McCann Worldgroup, along with its sister agencies, McCann Health and Weber Shandwick, has joined the…
Synergy looks at Singapore where employee engagement is a high priority strategy for many companies.
With the UK economy still languishing, businesses are being encouraged to look further afield to achieve growth. Synergy Creative is looking to take advantage of opportunities offered by overseas trade and has started to investigate opportunities in South East Asia.
We already have experience of delivering global employee engagement strategies for UK based businesses and so marketing this service to overseas companies directly is a next logical step.
Increasing the level of export from the UK, particularly by SMEs, is something the Government is keen to support. Last year the DTI launched the National Export Challenge, an initiative aimed at increasing the number of UK businesses exporting from 20 per cent to 25 per cent, a move which is estimated to have the potential to add £36billion to the UK economy.
From a regional perspective it appears the South West is already making positive inroads into the export market. Research carried out by Kingston University in 2010 showed that 55 per cent of businesses in the region export, second only to London at 61 per cent. However the research also shows that the majority of these businesses, 63 per cent, are considered ‘born global’, that is export had always formed part of their business model. What does appear to be lacking is the desire, or the knowhow, to proactively use overseas trade as a way of driving business growth. And it’s a picture that is reflected across the country, with only 2 per cent of businesses anticipating that they would begin to export in 2011.
One South West business that is hoping to take advantage of the opportunities offered by overseas trade is Synergy Creative. Based in Bristol, Synergy is a creative brand engagement and internal communications agency. The business employs 15 people, has a turnover of over £1M and has enjoyed steady growth since its launch in 2006. It’s a growth it’s keen to maintain but faced with the sluggish domestic market they have begun to investigate opportunities in South East Asia.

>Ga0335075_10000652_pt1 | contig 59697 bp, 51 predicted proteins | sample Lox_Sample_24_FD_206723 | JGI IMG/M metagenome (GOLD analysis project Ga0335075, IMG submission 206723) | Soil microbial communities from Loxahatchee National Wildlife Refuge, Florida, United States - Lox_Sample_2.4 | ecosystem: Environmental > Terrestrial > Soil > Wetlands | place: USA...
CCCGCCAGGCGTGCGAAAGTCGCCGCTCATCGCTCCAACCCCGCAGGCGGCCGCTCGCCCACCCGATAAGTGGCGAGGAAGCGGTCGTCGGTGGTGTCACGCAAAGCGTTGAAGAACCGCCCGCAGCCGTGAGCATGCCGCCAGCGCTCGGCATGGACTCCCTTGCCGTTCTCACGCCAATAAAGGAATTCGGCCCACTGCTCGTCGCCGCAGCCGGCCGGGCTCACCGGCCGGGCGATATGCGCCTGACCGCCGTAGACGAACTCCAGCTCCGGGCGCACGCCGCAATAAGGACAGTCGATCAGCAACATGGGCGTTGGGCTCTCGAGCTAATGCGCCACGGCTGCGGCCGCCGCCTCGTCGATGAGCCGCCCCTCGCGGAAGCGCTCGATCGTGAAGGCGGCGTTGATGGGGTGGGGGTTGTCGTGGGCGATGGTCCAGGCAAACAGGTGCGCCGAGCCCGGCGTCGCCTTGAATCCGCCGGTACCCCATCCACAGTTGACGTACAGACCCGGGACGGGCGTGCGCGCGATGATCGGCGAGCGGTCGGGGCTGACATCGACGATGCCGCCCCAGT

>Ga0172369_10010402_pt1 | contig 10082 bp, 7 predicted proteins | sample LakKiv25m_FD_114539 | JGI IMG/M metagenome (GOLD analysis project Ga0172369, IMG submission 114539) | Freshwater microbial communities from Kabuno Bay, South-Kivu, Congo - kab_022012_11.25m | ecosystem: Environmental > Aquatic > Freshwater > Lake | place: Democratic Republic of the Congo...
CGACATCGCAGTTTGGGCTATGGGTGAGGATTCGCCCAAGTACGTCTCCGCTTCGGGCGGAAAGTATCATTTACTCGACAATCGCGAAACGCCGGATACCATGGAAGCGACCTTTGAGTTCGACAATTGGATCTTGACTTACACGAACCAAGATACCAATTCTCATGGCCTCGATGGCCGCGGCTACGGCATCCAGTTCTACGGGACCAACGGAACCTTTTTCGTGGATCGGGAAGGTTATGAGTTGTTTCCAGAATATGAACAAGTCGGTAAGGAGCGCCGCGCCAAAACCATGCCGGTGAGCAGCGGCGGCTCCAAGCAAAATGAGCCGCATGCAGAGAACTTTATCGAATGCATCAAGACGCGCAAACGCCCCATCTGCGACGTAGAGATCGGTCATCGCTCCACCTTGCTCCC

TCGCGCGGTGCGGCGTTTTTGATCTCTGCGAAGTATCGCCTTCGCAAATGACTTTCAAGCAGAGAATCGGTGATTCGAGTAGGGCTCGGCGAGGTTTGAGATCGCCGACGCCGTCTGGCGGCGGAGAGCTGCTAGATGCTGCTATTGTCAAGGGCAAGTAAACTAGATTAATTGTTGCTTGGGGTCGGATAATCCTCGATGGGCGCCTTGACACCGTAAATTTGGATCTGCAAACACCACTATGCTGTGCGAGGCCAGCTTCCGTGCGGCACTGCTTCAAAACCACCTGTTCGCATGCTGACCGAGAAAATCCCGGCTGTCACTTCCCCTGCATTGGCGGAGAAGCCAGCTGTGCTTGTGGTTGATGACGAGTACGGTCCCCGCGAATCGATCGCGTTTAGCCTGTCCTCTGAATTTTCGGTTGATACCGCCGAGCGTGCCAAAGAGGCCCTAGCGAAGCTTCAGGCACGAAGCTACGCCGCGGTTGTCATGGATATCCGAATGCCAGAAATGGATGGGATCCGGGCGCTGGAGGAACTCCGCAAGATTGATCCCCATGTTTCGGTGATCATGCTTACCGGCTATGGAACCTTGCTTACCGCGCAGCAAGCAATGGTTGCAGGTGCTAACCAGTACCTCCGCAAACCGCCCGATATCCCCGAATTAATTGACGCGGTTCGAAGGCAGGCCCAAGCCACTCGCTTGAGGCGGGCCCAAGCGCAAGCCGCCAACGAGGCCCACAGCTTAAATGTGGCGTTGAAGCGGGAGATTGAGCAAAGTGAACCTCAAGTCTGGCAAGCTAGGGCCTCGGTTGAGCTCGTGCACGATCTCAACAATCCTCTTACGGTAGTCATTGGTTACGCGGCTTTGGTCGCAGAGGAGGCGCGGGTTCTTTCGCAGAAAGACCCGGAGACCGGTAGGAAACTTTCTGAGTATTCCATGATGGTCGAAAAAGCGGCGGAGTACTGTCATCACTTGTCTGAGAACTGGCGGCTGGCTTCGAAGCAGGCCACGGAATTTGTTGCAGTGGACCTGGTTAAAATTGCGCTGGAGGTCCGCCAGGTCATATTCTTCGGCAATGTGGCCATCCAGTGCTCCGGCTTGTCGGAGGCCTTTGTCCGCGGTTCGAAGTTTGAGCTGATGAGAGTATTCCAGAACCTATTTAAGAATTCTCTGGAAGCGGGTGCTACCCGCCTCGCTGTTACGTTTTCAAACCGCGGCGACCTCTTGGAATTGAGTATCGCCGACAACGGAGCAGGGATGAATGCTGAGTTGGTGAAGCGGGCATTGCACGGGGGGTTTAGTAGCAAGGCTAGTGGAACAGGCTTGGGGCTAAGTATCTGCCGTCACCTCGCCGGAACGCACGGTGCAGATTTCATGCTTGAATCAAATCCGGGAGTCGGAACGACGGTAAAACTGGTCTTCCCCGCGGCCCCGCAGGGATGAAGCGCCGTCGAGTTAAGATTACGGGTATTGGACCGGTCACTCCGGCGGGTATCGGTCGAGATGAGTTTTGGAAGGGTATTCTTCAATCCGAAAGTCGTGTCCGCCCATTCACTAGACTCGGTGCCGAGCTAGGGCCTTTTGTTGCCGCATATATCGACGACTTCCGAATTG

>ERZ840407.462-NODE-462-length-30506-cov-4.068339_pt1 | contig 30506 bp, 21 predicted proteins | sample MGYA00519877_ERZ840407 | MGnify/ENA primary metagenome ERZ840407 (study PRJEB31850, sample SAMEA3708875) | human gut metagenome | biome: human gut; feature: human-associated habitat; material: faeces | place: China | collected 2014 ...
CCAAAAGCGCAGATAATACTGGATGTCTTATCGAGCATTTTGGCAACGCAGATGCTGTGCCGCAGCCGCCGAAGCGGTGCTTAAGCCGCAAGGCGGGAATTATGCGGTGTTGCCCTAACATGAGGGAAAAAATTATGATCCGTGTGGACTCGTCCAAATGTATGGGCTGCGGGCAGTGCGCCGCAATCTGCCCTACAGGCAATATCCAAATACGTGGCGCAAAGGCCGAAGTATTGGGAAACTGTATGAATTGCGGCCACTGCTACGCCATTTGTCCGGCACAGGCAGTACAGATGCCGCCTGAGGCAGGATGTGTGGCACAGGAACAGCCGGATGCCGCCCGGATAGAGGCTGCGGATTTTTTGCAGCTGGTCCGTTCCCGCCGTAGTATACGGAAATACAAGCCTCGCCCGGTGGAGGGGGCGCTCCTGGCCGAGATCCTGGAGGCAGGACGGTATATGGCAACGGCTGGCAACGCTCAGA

Nicky Clark, Director, says: “We already have experience of delivering global employee engagement strategies for UK based businesses and so marketing this service to overseas companies direct seemed a logical next step. Our research showed that employee engagement was an issue for businesses in Singapore and is something that the Government is encouraging businesses to address. We were also encouraged by the fact that the country is ranked number one globally by the World Bank in ‘Ease of doing business’.”
Clearly not all SMEs are as willing to take the plunge with concerns about the time and resource required being a major barrier. In fact the Kingston University research stated ‘time and effort’ as one of the three main barriers to export for SMEs with 31 per cent of businesses stating this as an issue. Regulation, language and understanding cultural differences ranked equally as important.
For those willing to consider taking the next step there is help available. The UKTI Passport to Export Service exists to help smaller businesses develop and manage their export strategy. They offer an in depth capability assessment which helps help businesses identify if they are ready and able to begin exporting. They then provide ongoing support, helping to develop action plans, advising on funding and organising trips to potential overseas markets. This was the route taken by Synergy Creative who attended a Passport to Export trip to Singapore earlier this year along with 13 other South West based businesses.
Nicky Clark says: “Spending time in Singapore was extremely useful. It’s vital to make sure that there is a need for your services, and however good your research nothing beats sitting down and talking to the people you are hoping to work with.”
“Having the support of the Passport to Export team meant the trip was hassle free and enjoyable, they helped facilitate meetings and made introductions which would have been difficult to achieve on our own..”
For Synergy the experience was a positive one and they are now in the process of arranging a follow up trip to identify how best to set up a local presence in the country. However, once the decision has been made the route to export is not always straightforward. Differences in business culture, language and working across different time zones are all real issues that need to be addressed. Nicky continues:
“It’s a big commitment but we are confident enough of the potential benefits to be happy to make the investment, both financially and in terms of our time. It’s also been a real learning experience. The Passport to Export team encouraged us to take time to understand the culture, needs and different ways of approaching business in Singapore. For instance we found that you need to proactively ‘sell’ to people and really pitch your work. In the UK we take a softer approach, researching companies and asking lots of questions during initial meetings – I had to adapt a ‘stronger’ sales approach in Singapore.”
“Local representation is also important – companies were definitely open to the idea of buying services from overseas but still wanted a face to face contact and local understanding. So seeking out good networks and local partnerships is now a priority for us.”
The route to export is not necessarily straightforward, it requires commitment and a significant investment of time, energy and resource but with full economic recovery at home still a far off dot on the horizon it could be the answer that businesses are looking for.